It’s been fairly common news for a while now that the age old Yell.com offer web design services, or “Yellsites” as some have coined it. There’s been a lot written about this fact, with some people citing lots of reasons why Yell websites are evil. There also a fairly in depth post that goes on to actually explain why the author dislikes yell.com websites over here. Additionally, there is also a big pool of annoyed people over at the infamous reviewcentre.
Personally, I think their sites will never set the world on fire, but at the end of the day Yell are tapping into a certain and very specific niche where the majority of their clients are very small businesses. It’s truly a case of you get what you pay for (even if a Yell.com website will cost you more overtime, which is what I assume is key Yell’s business model). For me, it’s great really, as seem to have lots of clients who currently have a Yell site, realise their site isn’t performing for them and want to move on – in I (or any other web person) step. Yell are clearly going down the bulk route with their sites being mass produced and based upon templates – at the end of the day they aren’t charging bespoke prices (in the short term anyway). I say fair play to them if they want to go down that route. This post isn’t in any way intended to knock Yell.com websites in the least. Although I’m not a fan of their apparent sales patter I keep hearing about where Yellsites say they have a special partnership with Google” or the “Did you know Yell.com is the most searched UK website” – for the record, both of those statements are frankly lies and total rubbish.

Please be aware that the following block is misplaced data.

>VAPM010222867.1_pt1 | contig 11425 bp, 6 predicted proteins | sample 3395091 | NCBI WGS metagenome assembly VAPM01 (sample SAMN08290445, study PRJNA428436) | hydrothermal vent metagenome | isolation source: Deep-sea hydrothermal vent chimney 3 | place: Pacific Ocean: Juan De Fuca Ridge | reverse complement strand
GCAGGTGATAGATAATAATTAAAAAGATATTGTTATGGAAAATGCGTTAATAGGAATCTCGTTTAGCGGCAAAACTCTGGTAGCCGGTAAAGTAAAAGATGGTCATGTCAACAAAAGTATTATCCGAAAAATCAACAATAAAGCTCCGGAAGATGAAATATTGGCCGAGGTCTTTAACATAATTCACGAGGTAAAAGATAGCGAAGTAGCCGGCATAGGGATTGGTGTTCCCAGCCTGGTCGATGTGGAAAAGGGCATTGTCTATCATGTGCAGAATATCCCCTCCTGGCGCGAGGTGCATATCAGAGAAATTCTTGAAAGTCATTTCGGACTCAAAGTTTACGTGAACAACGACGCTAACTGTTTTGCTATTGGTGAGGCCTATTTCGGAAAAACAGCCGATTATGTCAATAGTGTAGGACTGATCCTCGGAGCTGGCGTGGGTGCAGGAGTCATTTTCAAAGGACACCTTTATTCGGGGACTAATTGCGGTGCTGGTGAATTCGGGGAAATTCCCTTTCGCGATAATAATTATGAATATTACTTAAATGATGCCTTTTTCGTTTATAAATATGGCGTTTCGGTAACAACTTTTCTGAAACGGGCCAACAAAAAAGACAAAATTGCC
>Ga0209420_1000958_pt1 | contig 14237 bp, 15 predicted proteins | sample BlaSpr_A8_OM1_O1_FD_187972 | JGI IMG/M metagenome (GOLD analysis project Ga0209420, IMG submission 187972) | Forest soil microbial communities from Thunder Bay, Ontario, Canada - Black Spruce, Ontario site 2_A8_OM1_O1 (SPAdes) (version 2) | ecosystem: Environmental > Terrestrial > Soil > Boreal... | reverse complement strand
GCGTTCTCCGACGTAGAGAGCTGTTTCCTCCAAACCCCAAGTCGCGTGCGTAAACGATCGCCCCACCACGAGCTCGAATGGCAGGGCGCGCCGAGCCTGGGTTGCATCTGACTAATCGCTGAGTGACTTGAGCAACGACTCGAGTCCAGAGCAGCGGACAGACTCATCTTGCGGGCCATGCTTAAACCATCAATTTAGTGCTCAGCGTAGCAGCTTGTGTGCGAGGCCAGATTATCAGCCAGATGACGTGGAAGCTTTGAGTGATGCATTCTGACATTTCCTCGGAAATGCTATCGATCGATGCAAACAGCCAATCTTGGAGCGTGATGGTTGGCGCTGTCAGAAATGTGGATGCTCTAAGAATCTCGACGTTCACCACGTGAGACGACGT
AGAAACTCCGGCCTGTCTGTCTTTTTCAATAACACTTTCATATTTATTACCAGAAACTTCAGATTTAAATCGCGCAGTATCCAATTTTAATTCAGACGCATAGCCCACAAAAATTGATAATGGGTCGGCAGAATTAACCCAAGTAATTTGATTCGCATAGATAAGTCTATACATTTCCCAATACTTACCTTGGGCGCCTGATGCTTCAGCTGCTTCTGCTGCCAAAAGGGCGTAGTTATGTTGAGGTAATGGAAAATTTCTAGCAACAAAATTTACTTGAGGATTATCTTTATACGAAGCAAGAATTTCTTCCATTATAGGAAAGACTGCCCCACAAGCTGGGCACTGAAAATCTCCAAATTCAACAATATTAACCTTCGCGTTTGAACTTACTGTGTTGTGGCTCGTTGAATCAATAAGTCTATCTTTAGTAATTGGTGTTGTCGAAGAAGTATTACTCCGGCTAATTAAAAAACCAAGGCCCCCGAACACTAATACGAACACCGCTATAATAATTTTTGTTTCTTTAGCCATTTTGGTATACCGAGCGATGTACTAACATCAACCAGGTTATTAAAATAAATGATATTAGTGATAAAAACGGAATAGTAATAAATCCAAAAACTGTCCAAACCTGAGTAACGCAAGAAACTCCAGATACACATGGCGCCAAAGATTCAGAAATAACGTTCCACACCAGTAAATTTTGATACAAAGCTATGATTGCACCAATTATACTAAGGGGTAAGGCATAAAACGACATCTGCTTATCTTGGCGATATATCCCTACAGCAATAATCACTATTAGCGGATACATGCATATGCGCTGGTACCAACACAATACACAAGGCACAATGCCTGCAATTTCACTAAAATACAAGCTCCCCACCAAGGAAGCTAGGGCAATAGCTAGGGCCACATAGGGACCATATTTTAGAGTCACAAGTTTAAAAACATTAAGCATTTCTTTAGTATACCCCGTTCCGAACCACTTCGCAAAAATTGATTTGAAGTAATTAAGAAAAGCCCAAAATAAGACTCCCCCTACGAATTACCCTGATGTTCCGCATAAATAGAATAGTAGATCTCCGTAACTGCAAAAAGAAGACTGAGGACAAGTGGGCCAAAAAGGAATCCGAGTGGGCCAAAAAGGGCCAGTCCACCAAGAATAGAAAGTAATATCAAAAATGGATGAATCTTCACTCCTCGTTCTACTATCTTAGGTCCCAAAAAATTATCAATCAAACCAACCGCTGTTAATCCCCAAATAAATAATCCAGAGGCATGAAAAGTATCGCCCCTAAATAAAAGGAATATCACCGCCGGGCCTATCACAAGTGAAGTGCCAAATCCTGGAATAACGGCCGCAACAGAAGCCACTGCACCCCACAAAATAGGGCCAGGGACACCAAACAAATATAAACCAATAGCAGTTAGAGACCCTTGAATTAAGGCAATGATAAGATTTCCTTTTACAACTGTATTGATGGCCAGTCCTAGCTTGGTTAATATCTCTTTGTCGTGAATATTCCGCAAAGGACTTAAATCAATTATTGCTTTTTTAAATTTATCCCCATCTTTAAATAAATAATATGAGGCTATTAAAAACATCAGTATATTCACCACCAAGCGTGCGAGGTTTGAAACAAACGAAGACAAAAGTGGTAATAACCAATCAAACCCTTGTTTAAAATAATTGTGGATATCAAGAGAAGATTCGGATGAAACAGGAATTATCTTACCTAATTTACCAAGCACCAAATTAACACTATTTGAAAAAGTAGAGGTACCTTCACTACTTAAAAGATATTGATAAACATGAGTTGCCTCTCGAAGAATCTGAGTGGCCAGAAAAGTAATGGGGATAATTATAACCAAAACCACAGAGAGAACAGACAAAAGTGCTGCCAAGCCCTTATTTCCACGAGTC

I’ve come across an endless list of IE6 hacks and apparent fixes for the one browser that still causes many issues. This on is my favourite:
<!--[if IE 6]>
<meta http-equiv="refresh" content="0; url=http://www.microsoft.com/windows/internet-explorer/default.aspx" />
/* <![CDATA[ */ window.top.location = 'http://www.microsoft.com/windows/internet-explorer/default.aspx'; /* ]]> */
Drastic, yet very epic and takes seconds to implement. Solves all your IE6 problems
After reading an article about OOCSS (Object Oriented CSS) I was left a little numb and confused to be honest. I’d advise you read the full article before reading what follows.
The idea is fairly simple – write your CSS using a “bottom up” approach, as opposed to a “top down” approach, treating your elements as “objects”, using mainly classes, as opposed to IDs. The idea of this is to make classes more reusable and to encourage a greater css granularity architecture. The overall theory behind OOCSS is something I don’t dispute in the least, if anything it’s simply good practice when writing a CSS file.
For me, the whole article borders on the pedantic to the outright pretentious.